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The ventilator – the cramped space where women watched men in parliament

a sketch showing women peering through small windows on parliament below

Untitled, without date or signature [The Viewing Gallery, Houses of Parliament]. Dimensions (H, W): 295 x 240mm.

A rare sketch showing the political subjugation of women in parliament in the 1820s

Two hundred years ago, this bizarre arrangement – known as the ventilator – was where women watched and listened to Parliamentary debates.

Women were banned from the public galleries in 1778 after a debate about the American War of Independence led to a disturbance that parliamentary records describe as “a riot” in the stranger’s gallery.

Following the ban, politically engaged women who wanted to watch discussions of issues they were campaigning for, such as the abolition of the slave trade, would make their way up to this claustrophobic space – essentially a loft space above the House of Commons chamber above the strangers gallery – to peer down on the men below.

It was hot and uncomfortably cramped in the ventilator – so called because it was situated above the chamber’s air ventilator – and it could only seat eight women, who were kept at a safe distance without any fear of interruption to the ‘grave and sober temper’ of the house.

This sketch, believed to have been painted by Lady Georgiana Chatterton, a novelist whose now forgotten books include Aunt Dorothy’s Tales (1837) and Rambles in the South of Ireland (1839), was recently discovered tucked in the back of a volume of watercolours by Rebecca Dulcibella Ferrers in the extensive archives of the Baddesley Clinton Estate (1200-1981).

The volume has been cared for by the Shakespeare Birthplace Trust since 1992, when it was deposited by a member of the Ferrers family.

a photo of a handwritten note

Ferrers of Baddesley Clinton, 1800-1899 Collection. Ticket to view Westminster Hall, July 11th 1821. Courtesy Shakespeare Birthplace Trust.

After being shared on Twitter by researcher Simon Pickering, it was recognised by parliamentary archivist Mari Takayanagi as an image of the ventilator in the House of Commons.

Pickering discovered the rare depiction in a sketch book where Lady Georgiana collected a variety of paintings and sketches by both herself and her friends, and it was next to two tickets to Westminster Hall dated 11th July 1821.

This was the day of the King’s Speech to the House of Lords. Georgiana would have been 15 at the time, and due to her social status, it is highly likely that she would have attended such an occasion with a chaperone. The painting shares artistic features with other paintings signed by Georgiana, although the watercolour of the ventilator itself has no signature.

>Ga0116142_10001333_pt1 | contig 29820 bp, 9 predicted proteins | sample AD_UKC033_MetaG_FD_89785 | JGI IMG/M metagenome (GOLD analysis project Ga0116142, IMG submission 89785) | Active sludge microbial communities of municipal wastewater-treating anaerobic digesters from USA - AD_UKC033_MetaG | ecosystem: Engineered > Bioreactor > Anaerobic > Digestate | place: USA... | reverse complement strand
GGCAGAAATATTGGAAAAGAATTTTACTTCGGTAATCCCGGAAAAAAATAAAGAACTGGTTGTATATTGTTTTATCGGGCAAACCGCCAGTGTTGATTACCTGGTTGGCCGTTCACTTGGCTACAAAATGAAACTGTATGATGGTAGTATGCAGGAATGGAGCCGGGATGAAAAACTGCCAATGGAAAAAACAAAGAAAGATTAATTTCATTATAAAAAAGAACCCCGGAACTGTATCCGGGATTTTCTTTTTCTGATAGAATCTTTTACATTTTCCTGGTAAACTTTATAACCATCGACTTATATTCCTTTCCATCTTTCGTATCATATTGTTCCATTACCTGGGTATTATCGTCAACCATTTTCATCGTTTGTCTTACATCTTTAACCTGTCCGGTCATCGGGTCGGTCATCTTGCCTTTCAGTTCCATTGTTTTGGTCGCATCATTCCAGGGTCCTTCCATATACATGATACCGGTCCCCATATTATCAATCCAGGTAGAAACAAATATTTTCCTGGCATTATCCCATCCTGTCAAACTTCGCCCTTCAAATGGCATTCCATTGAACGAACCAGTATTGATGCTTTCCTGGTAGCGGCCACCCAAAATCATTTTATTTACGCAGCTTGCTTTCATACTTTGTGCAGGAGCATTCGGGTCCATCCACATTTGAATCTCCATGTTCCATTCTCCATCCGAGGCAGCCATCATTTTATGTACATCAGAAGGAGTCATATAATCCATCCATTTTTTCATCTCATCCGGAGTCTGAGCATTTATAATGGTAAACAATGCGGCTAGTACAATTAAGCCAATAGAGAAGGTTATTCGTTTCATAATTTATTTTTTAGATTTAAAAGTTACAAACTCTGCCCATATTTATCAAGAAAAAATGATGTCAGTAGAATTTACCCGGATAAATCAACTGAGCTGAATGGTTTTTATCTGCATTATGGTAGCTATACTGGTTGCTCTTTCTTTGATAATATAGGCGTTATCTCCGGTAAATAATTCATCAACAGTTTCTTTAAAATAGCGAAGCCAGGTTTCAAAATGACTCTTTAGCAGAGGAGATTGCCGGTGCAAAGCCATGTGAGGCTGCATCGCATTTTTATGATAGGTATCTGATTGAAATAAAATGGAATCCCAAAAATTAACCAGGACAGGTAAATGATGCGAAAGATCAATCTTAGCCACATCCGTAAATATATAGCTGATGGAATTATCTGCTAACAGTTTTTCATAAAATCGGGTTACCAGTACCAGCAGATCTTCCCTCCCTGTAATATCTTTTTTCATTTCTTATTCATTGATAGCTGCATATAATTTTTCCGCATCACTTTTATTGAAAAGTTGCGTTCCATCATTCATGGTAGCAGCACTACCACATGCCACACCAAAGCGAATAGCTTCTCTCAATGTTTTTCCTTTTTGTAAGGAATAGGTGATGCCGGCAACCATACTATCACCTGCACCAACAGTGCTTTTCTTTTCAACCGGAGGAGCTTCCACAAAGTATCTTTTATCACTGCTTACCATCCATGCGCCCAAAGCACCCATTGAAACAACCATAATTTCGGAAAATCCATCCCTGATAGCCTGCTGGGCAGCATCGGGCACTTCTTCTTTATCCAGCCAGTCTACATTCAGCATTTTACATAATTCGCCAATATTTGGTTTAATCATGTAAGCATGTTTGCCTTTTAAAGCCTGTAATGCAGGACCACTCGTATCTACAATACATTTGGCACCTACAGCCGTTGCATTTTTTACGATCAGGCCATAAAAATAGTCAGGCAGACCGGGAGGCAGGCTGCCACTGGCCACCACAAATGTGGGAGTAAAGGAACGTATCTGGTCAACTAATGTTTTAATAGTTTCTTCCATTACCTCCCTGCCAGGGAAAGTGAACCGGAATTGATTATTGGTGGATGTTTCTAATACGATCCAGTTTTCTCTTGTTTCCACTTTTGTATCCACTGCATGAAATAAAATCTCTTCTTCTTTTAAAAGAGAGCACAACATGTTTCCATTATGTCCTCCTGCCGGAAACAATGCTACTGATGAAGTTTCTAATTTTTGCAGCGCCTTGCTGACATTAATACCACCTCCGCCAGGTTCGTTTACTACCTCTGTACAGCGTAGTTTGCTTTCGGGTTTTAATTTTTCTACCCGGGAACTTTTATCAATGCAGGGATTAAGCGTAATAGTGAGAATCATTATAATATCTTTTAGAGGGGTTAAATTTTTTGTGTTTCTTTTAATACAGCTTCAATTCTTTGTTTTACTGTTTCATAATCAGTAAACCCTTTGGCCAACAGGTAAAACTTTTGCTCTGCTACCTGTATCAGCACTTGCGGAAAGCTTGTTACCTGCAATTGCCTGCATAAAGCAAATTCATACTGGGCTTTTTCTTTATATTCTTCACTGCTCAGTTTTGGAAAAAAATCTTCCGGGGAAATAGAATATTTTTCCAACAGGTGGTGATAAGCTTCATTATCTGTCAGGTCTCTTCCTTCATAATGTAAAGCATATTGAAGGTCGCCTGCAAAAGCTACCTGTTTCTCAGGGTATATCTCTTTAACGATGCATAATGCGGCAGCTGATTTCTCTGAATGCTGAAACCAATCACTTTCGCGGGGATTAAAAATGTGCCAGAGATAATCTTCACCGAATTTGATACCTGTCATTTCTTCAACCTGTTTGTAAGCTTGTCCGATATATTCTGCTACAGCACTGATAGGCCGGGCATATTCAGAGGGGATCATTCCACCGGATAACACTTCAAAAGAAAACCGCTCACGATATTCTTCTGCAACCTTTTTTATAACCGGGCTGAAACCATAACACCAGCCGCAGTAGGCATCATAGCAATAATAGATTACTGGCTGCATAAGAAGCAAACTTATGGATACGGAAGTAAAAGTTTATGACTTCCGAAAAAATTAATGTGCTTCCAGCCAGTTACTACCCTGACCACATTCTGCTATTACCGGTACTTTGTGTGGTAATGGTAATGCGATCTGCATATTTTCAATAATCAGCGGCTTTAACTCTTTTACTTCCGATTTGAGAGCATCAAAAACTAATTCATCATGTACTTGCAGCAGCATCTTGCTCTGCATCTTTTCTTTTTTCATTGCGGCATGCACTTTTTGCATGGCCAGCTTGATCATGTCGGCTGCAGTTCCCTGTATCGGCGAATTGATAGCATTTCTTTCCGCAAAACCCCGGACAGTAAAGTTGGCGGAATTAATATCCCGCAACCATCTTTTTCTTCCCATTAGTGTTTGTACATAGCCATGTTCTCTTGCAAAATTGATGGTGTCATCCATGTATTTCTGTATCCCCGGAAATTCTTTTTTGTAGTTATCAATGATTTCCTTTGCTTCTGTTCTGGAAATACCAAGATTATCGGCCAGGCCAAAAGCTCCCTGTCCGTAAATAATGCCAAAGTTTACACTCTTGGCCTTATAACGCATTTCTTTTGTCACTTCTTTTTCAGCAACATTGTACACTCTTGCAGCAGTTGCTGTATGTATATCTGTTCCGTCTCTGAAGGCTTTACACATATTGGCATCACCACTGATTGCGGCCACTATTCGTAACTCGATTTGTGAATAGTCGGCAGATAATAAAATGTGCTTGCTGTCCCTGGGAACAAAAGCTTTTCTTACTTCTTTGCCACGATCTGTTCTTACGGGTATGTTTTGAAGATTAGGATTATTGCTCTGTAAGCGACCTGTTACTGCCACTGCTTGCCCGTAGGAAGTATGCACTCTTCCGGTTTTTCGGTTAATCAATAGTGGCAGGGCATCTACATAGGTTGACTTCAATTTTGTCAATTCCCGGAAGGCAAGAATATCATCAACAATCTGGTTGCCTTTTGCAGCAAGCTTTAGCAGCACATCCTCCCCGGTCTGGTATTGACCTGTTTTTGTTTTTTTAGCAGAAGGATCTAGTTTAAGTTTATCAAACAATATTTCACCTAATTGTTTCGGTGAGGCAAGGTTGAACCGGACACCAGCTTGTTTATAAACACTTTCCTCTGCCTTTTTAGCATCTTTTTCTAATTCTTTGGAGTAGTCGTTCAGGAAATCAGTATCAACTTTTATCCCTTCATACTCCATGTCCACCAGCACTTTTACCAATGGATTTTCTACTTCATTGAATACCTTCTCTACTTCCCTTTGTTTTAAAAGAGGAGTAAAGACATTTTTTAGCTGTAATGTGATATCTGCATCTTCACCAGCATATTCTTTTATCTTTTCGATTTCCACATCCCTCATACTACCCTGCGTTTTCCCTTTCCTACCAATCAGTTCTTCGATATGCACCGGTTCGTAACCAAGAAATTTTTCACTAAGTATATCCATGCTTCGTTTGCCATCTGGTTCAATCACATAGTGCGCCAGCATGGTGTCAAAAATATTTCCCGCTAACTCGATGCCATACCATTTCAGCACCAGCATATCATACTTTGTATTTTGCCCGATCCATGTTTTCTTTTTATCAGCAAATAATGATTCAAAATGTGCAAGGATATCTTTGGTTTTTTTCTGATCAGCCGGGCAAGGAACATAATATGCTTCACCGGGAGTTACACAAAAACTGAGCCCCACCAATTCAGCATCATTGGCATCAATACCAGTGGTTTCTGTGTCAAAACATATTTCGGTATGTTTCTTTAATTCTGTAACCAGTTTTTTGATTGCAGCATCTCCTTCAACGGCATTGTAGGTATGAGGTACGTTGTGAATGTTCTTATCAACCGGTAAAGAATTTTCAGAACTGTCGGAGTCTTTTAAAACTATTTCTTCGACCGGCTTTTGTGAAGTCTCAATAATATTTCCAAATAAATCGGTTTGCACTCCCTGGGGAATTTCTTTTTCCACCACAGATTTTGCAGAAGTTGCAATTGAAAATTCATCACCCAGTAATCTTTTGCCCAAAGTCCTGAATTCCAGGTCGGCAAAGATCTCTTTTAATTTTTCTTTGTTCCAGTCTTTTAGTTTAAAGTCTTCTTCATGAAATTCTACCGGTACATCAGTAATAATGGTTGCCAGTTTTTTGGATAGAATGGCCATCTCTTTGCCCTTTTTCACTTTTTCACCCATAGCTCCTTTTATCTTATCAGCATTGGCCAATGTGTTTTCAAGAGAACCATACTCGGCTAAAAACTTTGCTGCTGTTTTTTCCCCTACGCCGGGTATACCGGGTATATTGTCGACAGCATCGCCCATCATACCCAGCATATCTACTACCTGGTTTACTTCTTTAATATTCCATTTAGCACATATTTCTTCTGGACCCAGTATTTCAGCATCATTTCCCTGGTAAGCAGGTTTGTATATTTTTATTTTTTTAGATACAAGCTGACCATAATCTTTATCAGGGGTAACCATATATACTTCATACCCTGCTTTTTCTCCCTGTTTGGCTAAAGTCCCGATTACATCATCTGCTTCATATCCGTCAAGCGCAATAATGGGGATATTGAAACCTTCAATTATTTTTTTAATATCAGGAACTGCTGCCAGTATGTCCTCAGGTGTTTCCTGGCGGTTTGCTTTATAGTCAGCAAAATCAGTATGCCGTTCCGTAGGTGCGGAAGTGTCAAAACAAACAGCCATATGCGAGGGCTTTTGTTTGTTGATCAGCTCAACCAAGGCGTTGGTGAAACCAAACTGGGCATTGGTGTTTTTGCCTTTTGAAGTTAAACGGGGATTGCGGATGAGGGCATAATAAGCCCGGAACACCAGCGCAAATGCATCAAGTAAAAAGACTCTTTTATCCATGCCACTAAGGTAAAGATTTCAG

“A complex symbol of both political subjugation and, paradoxically, the determination and perseverance of women”

“The discovery of this watercolour of the ventilator is an exciting moment in the telling of the ‘her-story’ of women in Parliament,” says Amy Galvin-Elliott, a PhD student who has been working at the Palriamentary Archives as part of a joint project with Warwick University.

“It is a rare and unique example of an artwork representing early nineteenth-century women’s experiences of viewing Commons debates from a marginalised space.

“The ventilator is a complex symbol of both political subjugation and, paradoxically, the determination and perseverance of women. At a time when we are commemorating the centenary of the Representation of the People Act, the ventilator is still a pertinent symbol, and we have much to learn by looking back to it.”

a photo of a shash with the words votes for women

The WSPU sash of Alice Hawkins, a suffragette from Leicester. Credit: Parliament WOA

a black and white photo of a woman on period Edwardian dress

Alice Hawkins, a WSPU suffragette from Leicester. Credit: Parliament WOA

a photo of a medal in a box

Alice Hawkins’ hunger strike medal. Credit: Parliament WOA

The sketch went on display for the first time as part of the exhibition Voice and Vote: “Women’s Place in Parliament” which opened in 2018.

Telling the story of women and parliament, the exhibition used interactive technology to help recreate lost historic spaces that were used by women in the Palace of Westminster, but it also included key historic objects from Parliamentary collections and significant loans from around the UK.

One of the star loans revealed the story of Alice Hawkins, a WSPU suffragette from Leicester who was jailed five times for campaigning for women’s rights.

The loan from Alice’s family included her original Women’s Social and Political Union (WSPU) sash, a ‘Holloway’ portcullis brooch and her hunger strike medal, awarded by the WSPU for “a gallant action”.

Buried in a pauper’s grave, Alice’s heroic actions are now recognised with a statue of her in her home city of Leicester.


Parliamentary Archives

London, Greater London

Parliamentary records are at the heart of our democracy. They have embodied our liberties, rights and responsibilities for over five hundred years. The Parliamentary Archives helps Parliament work more efficiently and openly, enabling it to make its decisions and act as effectively as possible. And we want to inspire everyone…

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